The call of distress comes in the middle of the night. A horse is colicking, and our hero is needed now. Later, as she knows, may be too late. She slips out of her warm bed and into her boots. At this moment, she's the most important person in your horse's world and will likely save his life.
Who knew superheroes came in coveralls? But, for the large-animal vet, these kinds of heroics are simply part of the job-a job you can make easier.
Whether in Metropolis or Maryland, few superheroes are successful without a trustworthy sidekick, and when it comes to your horse's health, you serve as your veterinarian's-and your horse's-best bet. Here are 22 ways you can help.
1 Instill good ground manners in your horse. This is the number one key to keeping everyone who works with your horse safe. A horse that invades the handler's space or pushes over people on a regular basis is sure to be even worse when under the stress of illness or examination.
To be a good patient, your horse should stand quietly for examination, pick up his feet, respond to halter pressure, and walk and trot on the lead line. You and your vet should never feel as if you have to get out of your horse's way.
Having a horse with good ground manners not only makes her job easier, says Dr. Mary Masterson, it will increase your day-to-day enjoyment of horse ownership. For help working through ground-manner problems, see our yearlong "Ground Manners" series in the 2006 issues of Perfect Horse.
2 Learn how to take vital signs. All horse owners should be able to take their horse's pulse, temperature, respiration rate and check for the signs of dehydration and shock, says Dr. Wayne Schmotzer. Taking and recording these before calling your vet can indicate how critical your horse's situation is. If you don't know how to take these basic readings, ask your vet to show you, or consult our article, "Monitoring Your Horse's Vital Signs," on page 14 of our January 2007 issue. Then practice your technique, so you'll be ready for an emergency. Keep a cheat sheet around, or buy a good equine first-aid book to have on hand.
3 Provide a safe, clean place for your vet to work. When making a farm call, your vet needs a clean, safe place to work on your horse. Dr. Wendy Krebs prefers aisle-ways or grooming areas that are free of obstructions and bedding. Wood chips, especially, can be messy to work in, getting tools and bandaging materials dirty. Make sure rakes, shovels and wheelbarrows are out of the way, just in case your horse starts moving around during the exam or treatment. Access to running water is nice, too.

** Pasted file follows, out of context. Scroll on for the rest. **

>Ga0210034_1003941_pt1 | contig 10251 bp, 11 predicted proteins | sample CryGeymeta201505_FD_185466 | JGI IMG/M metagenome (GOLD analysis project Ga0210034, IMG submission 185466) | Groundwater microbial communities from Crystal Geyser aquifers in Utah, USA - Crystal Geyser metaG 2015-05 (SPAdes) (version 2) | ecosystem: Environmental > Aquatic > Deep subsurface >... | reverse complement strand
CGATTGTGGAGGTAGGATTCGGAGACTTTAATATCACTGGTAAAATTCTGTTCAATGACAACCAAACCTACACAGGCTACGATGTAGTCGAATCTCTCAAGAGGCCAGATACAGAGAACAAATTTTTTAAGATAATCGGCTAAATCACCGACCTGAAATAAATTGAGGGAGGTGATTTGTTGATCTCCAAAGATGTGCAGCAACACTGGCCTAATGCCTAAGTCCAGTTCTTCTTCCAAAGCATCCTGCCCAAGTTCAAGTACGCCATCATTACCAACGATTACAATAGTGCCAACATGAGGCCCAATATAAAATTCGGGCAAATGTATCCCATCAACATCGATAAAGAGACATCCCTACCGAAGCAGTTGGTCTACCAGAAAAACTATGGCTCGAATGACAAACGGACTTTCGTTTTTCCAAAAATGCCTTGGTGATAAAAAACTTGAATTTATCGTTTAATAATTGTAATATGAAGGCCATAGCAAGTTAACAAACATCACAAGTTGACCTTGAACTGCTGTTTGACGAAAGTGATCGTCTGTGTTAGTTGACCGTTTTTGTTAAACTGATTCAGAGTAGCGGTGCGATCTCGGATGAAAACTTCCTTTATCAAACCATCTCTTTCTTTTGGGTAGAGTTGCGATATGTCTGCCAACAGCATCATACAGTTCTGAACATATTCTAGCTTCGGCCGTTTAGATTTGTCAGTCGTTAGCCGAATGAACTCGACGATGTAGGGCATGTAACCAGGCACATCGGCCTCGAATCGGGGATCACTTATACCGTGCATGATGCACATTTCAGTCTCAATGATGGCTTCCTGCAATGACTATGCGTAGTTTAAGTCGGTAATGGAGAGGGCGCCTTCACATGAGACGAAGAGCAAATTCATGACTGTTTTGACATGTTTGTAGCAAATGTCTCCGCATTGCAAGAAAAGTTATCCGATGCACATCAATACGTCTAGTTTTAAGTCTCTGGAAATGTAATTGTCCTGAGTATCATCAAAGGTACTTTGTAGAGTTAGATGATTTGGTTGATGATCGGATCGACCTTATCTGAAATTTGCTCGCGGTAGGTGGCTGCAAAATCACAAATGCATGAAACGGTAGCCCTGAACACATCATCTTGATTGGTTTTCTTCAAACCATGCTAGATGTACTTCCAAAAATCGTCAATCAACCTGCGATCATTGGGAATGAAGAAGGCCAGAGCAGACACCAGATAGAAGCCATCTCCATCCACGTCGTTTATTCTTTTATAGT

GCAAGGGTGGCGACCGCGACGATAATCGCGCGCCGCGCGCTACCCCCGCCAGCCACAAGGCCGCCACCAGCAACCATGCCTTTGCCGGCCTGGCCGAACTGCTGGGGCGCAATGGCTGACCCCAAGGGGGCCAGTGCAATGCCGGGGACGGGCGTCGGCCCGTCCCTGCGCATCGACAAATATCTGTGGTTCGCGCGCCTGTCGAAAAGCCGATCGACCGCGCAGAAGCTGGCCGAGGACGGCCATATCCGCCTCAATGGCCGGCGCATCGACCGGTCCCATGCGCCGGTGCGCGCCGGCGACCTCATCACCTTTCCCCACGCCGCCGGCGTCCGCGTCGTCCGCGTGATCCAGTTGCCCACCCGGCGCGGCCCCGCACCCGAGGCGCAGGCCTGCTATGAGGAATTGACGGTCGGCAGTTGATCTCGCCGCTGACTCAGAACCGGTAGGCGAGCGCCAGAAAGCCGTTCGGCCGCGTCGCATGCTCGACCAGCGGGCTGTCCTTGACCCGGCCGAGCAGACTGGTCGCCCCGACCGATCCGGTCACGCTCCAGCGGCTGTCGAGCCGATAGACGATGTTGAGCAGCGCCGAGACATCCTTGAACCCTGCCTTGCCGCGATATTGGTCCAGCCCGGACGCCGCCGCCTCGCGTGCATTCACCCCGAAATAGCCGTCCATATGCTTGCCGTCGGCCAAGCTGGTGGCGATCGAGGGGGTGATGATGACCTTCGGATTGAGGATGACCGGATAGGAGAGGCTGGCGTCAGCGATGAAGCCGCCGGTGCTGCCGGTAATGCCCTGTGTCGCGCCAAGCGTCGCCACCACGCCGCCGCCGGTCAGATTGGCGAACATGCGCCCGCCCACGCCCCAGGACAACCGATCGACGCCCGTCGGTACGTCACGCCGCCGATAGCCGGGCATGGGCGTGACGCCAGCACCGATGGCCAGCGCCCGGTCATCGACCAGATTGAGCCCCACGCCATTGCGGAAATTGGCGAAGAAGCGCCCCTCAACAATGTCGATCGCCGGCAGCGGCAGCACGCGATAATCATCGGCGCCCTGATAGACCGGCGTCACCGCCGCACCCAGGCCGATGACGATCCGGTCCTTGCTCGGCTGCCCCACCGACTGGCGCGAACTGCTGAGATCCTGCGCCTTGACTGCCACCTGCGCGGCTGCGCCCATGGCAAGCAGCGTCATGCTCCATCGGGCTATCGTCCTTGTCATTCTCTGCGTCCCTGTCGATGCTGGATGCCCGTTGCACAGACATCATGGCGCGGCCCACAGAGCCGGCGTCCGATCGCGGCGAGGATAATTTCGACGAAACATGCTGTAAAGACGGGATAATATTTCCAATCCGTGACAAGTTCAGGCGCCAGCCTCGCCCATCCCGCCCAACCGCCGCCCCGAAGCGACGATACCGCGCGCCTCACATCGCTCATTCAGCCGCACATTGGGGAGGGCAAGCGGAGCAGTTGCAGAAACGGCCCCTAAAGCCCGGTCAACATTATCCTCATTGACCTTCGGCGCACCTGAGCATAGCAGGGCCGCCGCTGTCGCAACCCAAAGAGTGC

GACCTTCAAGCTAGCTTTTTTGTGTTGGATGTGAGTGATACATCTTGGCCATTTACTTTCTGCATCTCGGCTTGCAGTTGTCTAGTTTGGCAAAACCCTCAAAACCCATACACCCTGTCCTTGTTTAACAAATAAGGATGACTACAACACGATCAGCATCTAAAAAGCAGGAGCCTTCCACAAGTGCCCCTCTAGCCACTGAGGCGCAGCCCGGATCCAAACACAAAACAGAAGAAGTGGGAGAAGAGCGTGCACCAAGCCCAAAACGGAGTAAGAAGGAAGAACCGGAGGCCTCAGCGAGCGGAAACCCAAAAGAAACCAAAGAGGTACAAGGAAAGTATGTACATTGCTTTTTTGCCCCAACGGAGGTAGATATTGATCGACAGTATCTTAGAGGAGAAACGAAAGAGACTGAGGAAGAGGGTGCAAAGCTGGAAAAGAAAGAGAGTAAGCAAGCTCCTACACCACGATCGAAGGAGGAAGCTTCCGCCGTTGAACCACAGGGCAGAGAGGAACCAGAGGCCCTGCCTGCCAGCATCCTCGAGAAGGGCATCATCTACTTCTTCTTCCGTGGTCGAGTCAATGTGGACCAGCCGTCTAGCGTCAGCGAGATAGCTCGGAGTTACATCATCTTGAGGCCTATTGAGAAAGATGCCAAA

4 Have an emergency transportation plan for your horse. Dr. Schmotzer is surprised by how many horse owners have no transportation lined up for their horses. Not only is that unsafe in case of a natural disaster evacuation, it also makes emergency treatment or surgery in a clinic setting difficult. Often, an owner without a trailer has to scramble to find a ride, taking valuable time when a horse needs life-saving care that can't be performed on the farm.
5 Stay by the phone. Often, in an emergency situation such as an after-hours injury or colic, a horse owner will call the vet office's answering service. The answering service then pages the on-call veterinarian, who then contacts the horse owner.
"But lots of times, I'm trying to get back in touch with the owner, and the person is on the phone calling six other vets or has left the phone to check on the horse," Dr. Schmotzer says. This is not only frustrating to the vet, it also wastes time.
"Keep the phone-line free," advises Dr. Schmotzer. If you have a mobile phone, keep it with you. If you don't, recruit someone to stay by the phone to answer it if you've left a message for the on-call vet.
6 Work with needle-shy horses. A needle-shy horse can make what should be an easy, routine procedure into a dangerous encounter for your veterinarian. For horses like this, Dr. Krebs would like a little heads-up before she moves in to give the injection. Armed with this information, she can adjust her technique to fit the horse's specific issue.
In the meantime, she recommends working with your horse to conquer the needle-shy issue. "You can take a toothpick and gently poke the horse in the neck to get him used to the feeling," she recommends. Combine the "needle" desensitization with lots of praise, petting and reassurance for your horse.
7 Warn your vet about any vices ahead of time. Dr. Krebs understands it's not always possible to overcome every potential problem you may be working on before a vet visit. To help her out, though, she asks that you let her know if your horse has any dangerous vices, such as kicking, biting, rearing or striking.